Entertainment & Arts

Ron Howard defends 'gay' jibe in new film The Dilemma

Ron Howard and Winona Ryder at the German premiere of The Dilemma
Image caption Winona Ryder is spotted with another man by her husband's best friend, played by Vince Vaughan

Ron Howard, director of family friendly fare like Splash, Parenthood and Cocoon, has returned to comedy-drama with his new film The Dilemma.

The Oscar winner has been thrown into a battle with US gay rights groups and forced to defend the freedom of artistic speech over a scene in the movie's trailer.

It sees best friends and business partners Ronny and Nick, played by Vince Vaughan and US TV comic Kevin James, attempting to market a new kind of electric engine which will feel and sound like a petrol-powered beast.

Its selling point, as Vaughan points out, is that the electric cars currently look and sound "gay".

He supports his ruminations with a power-point presentation displaying some handy pictures of small effeminate dogs wearing pink ruffles.

"I was surprised because it shows up on television all the time, it's part of American slang and used with a non-sexual connotation," explains Howard.

"But then I thought about it and realised it was really being called into question out of context and based on advertising materials."

Marketing tool

The scene was condemned by the Gay and Lesbian Alliance Against Defamation (Glaad) who had support from CNN journalist Anderson Cooper, who told TV host Ellen Degeneres that it was "unacceptable".

"I was not going to take it out of the movie because I thought it informs a lot about the character and the fact that he is willing to say inappropriate things and make inappropriate choices and we have everybody reacting to it and that is what's funny about it," says Howard.

However, the 56-year-old appears to agree that the scene's controversial inclusion in the film's trailer may not have the desired comedic effect.

"A piece of marketing is a different thing, no-one paid their money to see it, no-one turned the channel to see it, they're not trusting in a storyteller's aesthetic.

Image caption Vaughn (l) is also a producer on the film

"It's just thrust upon them and it is a significant issue. I understood people using the opportunity to make a point and the studio wanting to remove it, but as it related to the movie, I also didn't feel it was appropriate to take it out."

The film sees Vaughn's character grappling with the dilemma of whether of not to tell his best friend that his wife, played by Winona Ryder, has been cheating on him with a young tattooed himbo.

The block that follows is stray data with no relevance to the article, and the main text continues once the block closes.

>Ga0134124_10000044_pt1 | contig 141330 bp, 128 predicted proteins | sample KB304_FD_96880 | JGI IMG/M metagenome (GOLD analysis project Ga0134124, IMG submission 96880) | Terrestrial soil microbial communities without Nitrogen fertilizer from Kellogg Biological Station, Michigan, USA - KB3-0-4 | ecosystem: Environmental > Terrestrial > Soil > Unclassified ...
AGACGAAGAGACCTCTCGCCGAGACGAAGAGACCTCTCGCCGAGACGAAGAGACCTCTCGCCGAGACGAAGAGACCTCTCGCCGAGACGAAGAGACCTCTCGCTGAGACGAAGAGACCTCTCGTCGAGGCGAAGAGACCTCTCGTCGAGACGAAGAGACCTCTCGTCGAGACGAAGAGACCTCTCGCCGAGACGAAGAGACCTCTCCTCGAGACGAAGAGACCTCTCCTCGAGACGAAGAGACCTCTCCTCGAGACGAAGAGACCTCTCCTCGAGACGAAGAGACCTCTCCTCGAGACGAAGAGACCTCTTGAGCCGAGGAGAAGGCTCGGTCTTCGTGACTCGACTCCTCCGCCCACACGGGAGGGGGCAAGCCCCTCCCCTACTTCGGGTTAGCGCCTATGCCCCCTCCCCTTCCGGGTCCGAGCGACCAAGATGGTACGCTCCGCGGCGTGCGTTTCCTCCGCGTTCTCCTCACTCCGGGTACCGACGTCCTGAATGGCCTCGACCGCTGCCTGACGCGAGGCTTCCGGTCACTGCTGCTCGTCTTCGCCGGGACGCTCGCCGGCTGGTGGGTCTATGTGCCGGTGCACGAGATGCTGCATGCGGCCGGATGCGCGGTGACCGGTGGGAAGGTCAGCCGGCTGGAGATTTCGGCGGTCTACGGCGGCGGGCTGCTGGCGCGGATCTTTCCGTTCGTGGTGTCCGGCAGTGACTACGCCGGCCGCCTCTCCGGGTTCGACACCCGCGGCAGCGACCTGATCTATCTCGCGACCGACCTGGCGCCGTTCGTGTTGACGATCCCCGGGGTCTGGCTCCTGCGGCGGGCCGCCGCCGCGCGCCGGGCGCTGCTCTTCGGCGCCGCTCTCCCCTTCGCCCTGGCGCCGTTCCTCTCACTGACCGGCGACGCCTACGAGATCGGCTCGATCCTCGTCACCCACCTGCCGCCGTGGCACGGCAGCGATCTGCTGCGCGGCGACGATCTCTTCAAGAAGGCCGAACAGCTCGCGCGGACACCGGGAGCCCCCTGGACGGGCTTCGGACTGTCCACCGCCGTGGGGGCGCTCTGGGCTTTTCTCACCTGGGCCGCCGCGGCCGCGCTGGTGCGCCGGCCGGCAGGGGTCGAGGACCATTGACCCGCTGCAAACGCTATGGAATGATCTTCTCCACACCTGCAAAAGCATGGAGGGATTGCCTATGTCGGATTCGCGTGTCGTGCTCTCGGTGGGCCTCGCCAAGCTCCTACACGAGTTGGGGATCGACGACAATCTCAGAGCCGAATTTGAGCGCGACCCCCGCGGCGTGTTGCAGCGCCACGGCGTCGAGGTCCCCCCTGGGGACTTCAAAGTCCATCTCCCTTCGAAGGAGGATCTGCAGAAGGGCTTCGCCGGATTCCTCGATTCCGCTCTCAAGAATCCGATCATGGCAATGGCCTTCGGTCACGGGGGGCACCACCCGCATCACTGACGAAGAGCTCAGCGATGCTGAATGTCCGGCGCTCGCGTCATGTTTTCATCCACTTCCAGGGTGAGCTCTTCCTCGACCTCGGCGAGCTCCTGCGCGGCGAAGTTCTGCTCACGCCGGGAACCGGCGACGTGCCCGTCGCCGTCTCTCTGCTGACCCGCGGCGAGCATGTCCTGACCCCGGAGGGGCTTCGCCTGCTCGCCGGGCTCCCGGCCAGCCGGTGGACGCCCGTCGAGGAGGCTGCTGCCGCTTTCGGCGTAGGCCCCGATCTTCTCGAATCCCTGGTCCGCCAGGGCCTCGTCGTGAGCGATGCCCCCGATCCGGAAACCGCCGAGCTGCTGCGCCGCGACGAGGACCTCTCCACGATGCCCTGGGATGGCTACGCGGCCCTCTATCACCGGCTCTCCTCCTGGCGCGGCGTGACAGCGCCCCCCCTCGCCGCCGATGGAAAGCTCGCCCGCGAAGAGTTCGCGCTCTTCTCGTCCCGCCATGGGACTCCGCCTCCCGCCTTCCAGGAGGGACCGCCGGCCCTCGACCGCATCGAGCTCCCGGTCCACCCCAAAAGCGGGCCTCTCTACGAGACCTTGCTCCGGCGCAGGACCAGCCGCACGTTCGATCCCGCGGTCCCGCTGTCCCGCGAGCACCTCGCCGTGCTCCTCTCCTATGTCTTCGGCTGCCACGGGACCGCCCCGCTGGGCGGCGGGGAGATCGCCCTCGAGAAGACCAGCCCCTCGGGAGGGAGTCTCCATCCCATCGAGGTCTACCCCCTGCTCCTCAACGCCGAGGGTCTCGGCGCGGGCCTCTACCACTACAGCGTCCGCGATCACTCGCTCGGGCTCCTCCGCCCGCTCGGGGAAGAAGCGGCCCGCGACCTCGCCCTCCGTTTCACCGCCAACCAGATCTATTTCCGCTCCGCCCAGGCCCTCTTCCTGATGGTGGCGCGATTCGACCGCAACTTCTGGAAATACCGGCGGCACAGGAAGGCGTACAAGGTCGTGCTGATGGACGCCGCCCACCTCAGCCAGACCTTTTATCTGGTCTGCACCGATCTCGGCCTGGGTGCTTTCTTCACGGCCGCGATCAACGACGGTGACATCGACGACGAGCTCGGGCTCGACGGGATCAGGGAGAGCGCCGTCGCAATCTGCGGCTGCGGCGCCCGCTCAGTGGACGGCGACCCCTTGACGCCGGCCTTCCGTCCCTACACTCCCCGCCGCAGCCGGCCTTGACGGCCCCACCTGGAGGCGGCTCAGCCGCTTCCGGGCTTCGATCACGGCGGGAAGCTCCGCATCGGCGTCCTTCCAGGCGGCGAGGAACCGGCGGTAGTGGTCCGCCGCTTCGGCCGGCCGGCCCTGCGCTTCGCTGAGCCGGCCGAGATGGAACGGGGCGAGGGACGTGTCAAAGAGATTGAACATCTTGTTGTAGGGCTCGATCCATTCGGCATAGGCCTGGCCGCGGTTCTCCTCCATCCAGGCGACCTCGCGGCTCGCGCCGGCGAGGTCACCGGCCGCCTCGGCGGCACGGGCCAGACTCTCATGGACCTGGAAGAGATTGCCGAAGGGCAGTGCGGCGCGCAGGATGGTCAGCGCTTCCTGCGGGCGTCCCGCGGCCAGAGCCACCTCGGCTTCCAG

Adding to the conundrum is the fact that his pal has been working flat out to seal a lucrative deal with a motor company.

The idea came up during an after-dinner conversation in Rome, while promoting Howard's film Angels and Demons - the prequel to Dan Brown's Da Vinci Code.

Brian Grazer - Howard's partner in Imagine Entertainment - posed the question of whether to tell or not to tell.

"The conversation would not end, all the way through main course and on into dessert," recalls Howard.

"Real characters"

The idea was pitched to Wedding Crashers and Old School star Vince Vaughn, who expressed an interest in playing the main role and came on board as a co-producer.

If the rest of the world operates between levels one and ten on the dial, Vaughn's on-screen performances can often average at around the 11 mark in terms of sheer manic energy.

But Howard insists that keeping his star in check was not a problem, thanks in part to a script which he said "took its serious parts seriously".

"It wasn't just a joke-fest, these were real flesh and blood characters," he says.

"We found the comedy highs got higher, the more honestly we were dealing with the uncomfortable moments in the movie".

Image caption Arrested Development won several Emmys and a Golden Globe

"This was a movie in which we didn't want to ignore the pain but we didn't want to ignore the possibilities of those outsized comedic situations."

Aside from The Dilemma, Howard says plans to adapt Dan Brown's third book in the Da Vinci series, The Lost Symbol, are still "at a very early stage".

He directed the two previous films, starring Tom Hanks as Professor Robert Langdon, who is in talks to reprise his role.

A major change for the film-makers is the departure of Oscar-winning screenwriter Akiva Goldsman. Instead, Brown will adapt his own book for the big screen.

Howard says: "Dan is a very creative guy and knows that it's going to require some adaptation. I'm looking forward to seeing where it goes."

Howard also admits he is in the dark about plans for the long-awaited Arrested Development movie.

The award-winning US sitcom, starring Jason Bateman, Will Arnett and Michael Cera, told the story of the formerly-wealthy yet hugely dysfunctional Bluth family.

Howard executive-produced the show and acted as its narrator. Creator Mitchell Hurwitz has apparently began work on a film script, with the cast expected to reprise their roles.

"I'm getting to be a little bit like everyone else, I'll believe it when I see it," says Howard. "I keep talking to Mitch Hurwitz and the other actors and there's a real desire on the creative team's part to do it.

"They want to do it right but I really believe it will happen."

The Dilemma is in UK cinemas now.

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